Prior to the release of what was then colloquially referred to as the ‘Winter Package’, the European Commission promised to deliver a legislative package that will have European energy consumers at its heart. After a little more than six months of work on the file, it is useful to see where the jumbo package stands.
First, it is worth noting that the Council and the Parliament have embarked on divergent paths in terms of their ambition. While the Parliament has strived to increase the ambition of the package, the Council it would seem has done just the opposite.
Second, we have seen a disproportionate attention paid to different proposals of the Clean Energy Package given the priorities of the Maltese and Estonian Presidencies respectively, the Energy Efficiency and Energy Performance of Buildings Directives have seen a significantly more progress than the remaining proposals. However, the Parliament managed to strike a slightly more balanced approach and as such having published draft reports on all of the proposals, including amendments to some of them.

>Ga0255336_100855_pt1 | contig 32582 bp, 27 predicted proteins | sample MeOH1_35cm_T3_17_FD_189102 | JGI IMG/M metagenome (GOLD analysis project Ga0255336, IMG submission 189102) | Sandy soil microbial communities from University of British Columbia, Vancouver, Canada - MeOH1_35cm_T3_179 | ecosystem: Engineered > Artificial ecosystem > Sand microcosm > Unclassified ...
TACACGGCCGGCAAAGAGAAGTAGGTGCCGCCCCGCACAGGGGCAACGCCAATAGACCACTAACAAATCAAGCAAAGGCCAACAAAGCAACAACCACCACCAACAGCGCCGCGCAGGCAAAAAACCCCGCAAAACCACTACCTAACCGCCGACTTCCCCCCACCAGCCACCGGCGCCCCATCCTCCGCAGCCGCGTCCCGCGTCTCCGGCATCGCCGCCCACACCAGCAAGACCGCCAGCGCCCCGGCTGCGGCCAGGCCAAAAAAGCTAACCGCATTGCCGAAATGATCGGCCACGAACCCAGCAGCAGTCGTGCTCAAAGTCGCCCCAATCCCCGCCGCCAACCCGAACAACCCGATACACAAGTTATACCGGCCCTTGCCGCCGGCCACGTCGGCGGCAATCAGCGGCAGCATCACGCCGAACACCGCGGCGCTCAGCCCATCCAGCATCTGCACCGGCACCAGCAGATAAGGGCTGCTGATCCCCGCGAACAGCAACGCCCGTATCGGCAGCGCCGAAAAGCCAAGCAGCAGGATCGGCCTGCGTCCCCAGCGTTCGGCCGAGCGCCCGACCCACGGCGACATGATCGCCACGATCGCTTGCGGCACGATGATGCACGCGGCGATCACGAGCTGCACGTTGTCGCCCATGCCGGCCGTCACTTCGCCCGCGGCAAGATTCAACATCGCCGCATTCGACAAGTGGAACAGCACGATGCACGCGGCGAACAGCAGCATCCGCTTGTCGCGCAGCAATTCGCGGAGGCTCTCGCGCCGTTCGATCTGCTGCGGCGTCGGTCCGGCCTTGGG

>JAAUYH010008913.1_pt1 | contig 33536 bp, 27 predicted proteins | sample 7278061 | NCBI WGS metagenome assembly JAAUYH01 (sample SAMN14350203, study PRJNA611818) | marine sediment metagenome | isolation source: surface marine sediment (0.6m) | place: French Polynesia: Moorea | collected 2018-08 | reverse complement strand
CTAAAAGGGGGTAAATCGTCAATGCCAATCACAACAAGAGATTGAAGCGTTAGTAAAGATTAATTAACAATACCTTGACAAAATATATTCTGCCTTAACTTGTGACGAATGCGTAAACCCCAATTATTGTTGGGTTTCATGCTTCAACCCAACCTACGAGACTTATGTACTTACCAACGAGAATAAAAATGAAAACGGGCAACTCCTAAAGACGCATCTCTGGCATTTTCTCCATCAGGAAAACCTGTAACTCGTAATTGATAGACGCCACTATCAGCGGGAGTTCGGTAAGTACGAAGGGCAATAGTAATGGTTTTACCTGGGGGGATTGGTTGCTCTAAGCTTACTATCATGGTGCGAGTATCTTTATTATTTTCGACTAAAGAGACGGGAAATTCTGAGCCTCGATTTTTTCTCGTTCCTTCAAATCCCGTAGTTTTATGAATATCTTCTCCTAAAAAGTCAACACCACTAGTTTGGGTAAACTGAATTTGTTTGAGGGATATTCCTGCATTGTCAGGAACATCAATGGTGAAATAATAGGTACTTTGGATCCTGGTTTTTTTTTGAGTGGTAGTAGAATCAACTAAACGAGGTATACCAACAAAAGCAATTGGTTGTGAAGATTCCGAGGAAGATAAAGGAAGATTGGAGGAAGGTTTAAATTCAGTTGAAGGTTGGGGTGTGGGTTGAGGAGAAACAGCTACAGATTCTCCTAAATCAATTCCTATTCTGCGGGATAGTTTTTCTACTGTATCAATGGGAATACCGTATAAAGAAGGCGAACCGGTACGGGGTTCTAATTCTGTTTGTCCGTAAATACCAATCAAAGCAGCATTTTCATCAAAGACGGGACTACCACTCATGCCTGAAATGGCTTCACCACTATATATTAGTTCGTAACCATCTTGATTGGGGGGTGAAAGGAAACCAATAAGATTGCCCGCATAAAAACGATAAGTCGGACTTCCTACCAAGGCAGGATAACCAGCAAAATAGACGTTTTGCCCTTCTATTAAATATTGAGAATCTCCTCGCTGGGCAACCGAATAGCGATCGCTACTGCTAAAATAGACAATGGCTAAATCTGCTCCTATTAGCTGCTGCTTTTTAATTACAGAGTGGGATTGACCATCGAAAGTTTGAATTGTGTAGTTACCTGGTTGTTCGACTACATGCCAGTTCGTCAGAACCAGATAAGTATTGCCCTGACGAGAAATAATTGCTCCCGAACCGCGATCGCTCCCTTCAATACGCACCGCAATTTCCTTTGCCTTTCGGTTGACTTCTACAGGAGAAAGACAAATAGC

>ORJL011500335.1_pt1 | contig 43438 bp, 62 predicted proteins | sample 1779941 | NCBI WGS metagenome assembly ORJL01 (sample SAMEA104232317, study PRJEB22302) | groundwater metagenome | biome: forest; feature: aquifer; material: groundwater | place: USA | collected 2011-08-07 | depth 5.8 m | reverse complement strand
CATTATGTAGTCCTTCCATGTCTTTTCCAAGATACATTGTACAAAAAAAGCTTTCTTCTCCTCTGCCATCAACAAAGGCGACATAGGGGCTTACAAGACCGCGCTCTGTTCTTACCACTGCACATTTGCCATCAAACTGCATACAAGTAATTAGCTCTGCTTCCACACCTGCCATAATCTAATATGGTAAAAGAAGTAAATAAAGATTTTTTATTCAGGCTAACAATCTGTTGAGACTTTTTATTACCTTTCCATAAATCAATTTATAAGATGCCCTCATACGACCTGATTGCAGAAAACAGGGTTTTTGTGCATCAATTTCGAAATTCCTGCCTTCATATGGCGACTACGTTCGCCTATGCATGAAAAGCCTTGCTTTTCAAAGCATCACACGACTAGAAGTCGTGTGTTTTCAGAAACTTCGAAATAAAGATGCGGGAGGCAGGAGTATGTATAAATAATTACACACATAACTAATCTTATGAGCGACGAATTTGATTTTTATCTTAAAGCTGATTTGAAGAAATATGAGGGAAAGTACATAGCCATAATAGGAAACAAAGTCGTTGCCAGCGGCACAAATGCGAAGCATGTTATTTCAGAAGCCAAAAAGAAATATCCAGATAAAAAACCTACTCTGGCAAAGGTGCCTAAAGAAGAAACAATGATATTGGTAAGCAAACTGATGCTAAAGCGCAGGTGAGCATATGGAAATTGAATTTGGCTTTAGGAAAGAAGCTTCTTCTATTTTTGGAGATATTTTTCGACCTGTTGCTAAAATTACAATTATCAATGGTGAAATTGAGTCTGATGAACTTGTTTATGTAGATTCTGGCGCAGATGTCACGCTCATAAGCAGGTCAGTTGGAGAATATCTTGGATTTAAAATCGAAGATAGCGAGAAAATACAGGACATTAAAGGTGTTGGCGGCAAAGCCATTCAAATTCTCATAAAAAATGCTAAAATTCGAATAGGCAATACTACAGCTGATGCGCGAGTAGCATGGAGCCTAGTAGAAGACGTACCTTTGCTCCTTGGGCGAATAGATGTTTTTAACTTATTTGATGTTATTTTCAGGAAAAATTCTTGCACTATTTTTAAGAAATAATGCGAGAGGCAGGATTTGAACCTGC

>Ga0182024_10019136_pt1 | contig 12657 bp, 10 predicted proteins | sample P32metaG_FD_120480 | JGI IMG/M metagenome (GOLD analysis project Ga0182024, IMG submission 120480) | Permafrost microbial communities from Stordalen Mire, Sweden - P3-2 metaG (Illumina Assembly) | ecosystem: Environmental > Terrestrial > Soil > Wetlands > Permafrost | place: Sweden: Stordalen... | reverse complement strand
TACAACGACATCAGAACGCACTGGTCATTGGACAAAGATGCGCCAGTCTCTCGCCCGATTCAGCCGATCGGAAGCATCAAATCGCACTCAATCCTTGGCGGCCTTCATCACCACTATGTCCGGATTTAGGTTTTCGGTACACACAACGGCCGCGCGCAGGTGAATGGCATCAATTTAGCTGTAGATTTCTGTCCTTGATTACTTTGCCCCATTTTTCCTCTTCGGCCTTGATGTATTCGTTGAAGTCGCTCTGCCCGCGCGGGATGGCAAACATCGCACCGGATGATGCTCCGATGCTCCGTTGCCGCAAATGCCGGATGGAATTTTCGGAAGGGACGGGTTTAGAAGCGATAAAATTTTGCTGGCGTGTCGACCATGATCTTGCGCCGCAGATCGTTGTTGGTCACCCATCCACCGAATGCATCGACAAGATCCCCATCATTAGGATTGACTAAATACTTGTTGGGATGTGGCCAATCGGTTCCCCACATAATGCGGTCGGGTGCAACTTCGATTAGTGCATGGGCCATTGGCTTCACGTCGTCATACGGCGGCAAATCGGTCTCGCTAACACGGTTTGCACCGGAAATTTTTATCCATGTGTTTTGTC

Third, further to inter-institutional divisions, the premier 6 months experienced intra-institutional political division as well. Renewable energy in transport, annual end-user energy savings obligations, competencies in ensuring the security of electricity supply, and the deployment of infrastructure for electro-mobility have all seen fierce debate as the Council and Parliament seek to finalise their positions.
With all that being said, we can see that while a lot of the heavy lifting has been done, even more lies ahead. The Estonian Presidency states that it wanted to be the Presidency of general approaches with Bulgaria being the Presidency of trilogues. Even if Estonia manages to achieve general approaches on all of the CEP files, we do not expect to see final deals on the individual files before Austria assumes the presidency in Q3 2018. If you are looking for a more detailed analysis of the Clean Energy Package, you can find it here!